Crew members also reported that earlier in the day, they had seen what likely was the same lion in the area. It had briefly chased a group of elk that was being herded by the low-flying helicopter in preparation for darting.

“From talking to the pilot, it sounded like the lion gave a half-hearted effort to the chase,” Brundige said.

It was much easier for the big cat later, when the lone elk staggered up to lie down.


Spring pulls our chain

February 15, 2011
Current Conditions
Apparent 63°F Wind SW/5 mph
Dew Point 19°F Visibility 10 mi
Humidity 19% Barometer 29.81 in
02/15/2011 10:55 AM

This is a welcome, but unsettling turn of events.  Today makes about a week of this weather, but it still doesn’t smell like spring yet.  It hasn’t been all that long since the sub-zero temps and high winds made life in the backcountry a frozen hell.  Everyone is smiling, but we’re all thinking, “Will it be three more blizzards, or just one?”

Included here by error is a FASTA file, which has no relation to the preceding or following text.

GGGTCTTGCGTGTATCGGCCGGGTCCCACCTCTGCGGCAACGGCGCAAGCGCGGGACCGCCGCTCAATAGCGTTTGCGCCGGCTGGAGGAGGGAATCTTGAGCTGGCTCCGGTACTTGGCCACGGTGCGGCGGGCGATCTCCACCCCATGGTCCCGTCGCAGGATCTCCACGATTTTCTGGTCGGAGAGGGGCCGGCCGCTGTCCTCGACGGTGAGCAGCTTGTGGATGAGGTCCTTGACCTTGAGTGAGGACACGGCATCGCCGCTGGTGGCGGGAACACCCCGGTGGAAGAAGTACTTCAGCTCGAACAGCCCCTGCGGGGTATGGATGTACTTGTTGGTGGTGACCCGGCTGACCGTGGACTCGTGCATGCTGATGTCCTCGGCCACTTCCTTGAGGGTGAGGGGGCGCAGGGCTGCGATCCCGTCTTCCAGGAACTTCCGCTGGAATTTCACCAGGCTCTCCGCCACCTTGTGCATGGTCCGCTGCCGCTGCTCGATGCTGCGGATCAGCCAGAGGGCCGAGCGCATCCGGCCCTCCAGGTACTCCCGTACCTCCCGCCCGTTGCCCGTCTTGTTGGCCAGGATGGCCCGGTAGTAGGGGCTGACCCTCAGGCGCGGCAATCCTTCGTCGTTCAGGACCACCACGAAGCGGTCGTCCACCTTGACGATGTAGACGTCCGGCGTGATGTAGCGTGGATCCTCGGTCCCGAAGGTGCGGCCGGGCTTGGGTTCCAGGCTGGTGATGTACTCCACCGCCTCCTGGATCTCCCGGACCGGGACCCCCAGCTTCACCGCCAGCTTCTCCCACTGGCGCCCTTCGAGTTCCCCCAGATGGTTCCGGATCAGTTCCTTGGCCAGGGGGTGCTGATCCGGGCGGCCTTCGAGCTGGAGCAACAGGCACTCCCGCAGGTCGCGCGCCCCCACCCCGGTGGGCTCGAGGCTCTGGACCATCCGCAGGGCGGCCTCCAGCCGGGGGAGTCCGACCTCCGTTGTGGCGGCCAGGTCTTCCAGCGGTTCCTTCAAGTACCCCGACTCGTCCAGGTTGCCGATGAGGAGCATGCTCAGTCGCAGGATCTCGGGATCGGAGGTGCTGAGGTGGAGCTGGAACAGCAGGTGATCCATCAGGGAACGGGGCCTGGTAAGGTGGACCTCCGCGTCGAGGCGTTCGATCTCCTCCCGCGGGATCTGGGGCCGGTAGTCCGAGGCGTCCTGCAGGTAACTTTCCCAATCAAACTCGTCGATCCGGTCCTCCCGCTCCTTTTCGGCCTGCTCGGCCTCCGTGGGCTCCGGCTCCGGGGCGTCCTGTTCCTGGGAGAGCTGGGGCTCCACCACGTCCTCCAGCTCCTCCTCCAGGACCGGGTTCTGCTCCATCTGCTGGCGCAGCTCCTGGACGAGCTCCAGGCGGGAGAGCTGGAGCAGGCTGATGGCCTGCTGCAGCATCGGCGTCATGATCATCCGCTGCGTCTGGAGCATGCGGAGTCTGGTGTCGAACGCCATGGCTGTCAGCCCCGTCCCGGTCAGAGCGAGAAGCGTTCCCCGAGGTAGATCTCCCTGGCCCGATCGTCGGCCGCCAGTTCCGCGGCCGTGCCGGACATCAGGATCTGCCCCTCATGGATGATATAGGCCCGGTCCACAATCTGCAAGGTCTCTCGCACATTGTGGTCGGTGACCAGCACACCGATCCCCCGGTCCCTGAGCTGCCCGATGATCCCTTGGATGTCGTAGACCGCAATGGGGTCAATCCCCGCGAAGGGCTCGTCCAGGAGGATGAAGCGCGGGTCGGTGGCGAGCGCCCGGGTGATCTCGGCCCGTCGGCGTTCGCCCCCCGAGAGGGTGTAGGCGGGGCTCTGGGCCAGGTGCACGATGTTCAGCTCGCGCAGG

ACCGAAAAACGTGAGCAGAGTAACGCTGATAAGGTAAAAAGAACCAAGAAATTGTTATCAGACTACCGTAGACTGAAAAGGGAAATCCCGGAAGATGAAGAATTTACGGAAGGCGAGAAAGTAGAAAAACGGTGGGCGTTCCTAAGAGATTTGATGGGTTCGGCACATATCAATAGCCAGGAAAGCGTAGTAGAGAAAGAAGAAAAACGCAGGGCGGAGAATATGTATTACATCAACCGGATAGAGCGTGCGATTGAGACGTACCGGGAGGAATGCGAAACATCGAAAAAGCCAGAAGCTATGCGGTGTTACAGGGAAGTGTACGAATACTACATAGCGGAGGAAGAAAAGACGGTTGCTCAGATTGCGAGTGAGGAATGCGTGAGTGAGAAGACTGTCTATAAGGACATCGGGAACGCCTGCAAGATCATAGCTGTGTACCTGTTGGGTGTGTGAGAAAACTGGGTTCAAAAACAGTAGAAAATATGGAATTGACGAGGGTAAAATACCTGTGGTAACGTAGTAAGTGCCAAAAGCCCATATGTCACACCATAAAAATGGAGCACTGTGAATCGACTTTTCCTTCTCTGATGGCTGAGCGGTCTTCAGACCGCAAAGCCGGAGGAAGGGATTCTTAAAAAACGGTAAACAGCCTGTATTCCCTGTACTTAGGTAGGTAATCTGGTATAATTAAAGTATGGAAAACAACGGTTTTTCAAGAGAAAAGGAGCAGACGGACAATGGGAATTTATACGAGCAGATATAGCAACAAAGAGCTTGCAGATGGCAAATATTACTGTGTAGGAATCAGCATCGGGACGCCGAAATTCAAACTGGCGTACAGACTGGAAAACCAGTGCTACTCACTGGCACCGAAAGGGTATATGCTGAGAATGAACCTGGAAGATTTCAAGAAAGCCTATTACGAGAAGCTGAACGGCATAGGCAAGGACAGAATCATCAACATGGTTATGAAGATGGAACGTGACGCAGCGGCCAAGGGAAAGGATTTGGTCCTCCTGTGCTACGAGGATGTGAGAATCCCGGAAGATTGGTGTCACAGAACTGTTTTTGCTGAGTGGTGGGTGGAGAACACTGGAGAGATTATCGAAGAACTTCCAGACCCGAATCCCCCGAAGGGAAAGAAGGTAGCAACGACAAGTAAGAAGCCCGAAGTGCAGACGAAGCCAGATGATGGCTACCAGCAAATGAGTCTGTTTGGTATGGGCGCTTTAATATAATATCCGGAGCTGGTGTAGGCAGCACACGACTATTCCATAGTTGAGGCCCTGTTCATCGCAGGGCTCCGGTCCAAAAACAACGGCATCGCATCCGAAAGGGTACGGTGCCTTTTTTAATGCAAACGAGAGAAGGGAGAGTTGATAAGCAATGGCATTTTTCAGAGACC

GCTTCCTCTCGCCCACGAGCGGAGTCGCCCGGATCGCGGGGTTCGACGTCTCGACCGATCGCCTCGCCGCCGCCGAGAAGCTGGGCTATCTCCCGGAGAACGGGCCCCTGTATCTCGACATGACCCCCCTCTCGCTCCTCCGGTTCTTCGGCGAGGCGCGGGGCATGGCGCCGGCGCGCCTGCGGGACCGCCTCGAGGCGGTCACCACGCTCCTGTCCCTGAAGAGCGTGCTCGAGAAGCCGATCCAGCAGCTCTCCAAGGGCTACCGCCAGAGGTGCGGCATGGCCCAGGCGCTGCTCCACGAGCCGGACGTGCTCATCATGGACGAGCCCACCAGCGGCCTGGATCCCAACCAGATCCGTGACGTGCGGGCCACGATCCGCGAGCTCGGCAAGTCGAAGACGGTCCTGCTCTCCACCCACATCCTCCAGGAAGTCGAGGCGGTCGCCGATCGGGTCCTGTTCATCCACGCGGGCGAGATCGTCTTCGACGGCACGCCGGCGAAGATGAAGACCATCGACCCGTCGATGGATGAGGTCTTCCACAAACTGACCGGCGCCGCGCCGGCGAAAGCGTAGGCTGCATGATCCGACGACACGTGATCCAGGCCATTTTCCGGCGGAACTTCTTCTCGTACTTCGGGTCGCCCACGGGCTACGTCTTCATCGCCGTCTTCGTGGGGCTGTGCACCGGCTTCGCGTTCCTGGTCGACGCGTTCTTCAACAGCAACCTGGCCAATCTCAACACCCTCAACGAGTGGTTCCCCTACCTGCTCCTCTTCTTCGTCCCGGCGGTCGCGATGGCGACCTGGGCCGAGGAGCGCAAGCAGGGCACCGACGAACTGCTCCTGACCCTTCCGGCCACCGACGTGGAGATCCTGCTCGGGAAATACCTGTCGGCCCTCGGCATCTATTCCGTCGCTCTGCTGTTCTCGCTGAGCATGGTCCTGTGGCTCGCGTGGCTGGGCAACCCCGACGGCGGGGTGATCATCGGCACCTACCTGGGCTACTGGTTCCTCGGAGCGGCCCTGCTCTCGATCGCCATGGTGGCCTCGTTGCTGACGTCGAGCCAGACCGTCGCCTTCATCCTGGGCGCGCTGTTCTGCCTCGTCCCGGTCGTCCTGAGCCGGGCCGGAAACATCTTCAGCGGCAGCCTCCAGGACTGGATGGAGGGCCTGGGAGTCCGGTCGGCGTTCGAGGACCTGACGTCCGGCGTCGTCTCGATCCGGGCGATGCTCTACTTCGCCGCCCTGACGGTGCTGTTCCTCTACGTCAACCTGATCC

Some of the local hawks can be seen hunting along the foothills front in this weather, but those lovely migratory birds are prudently refusing to make their appearances. 


The Highest and Best Use

February 14, 2011

This year there are 40 bills in the South Dakota Legislature that bear on wildlife, wildlife habitat, and the management of the people’s wildlife.  The old hands tell me that this “interest” in our great outdoors is unprecedented.  Unfortunately, the common denominator I see running through this spate of legislation is that wildlife unfairly competes with livestock, wildlife habitat impedes the highest and best use of land — i.e., development, and this state should move toward the Texas style of hunting where one pays to get on and play.

I thought maybe this all was just a part of the current war-on-the-West rhetoric that periodically sweeps over this region, but after reading the following in Thomas Power’s The Killing of Crazy Horse, I began to fear there might be another explanation: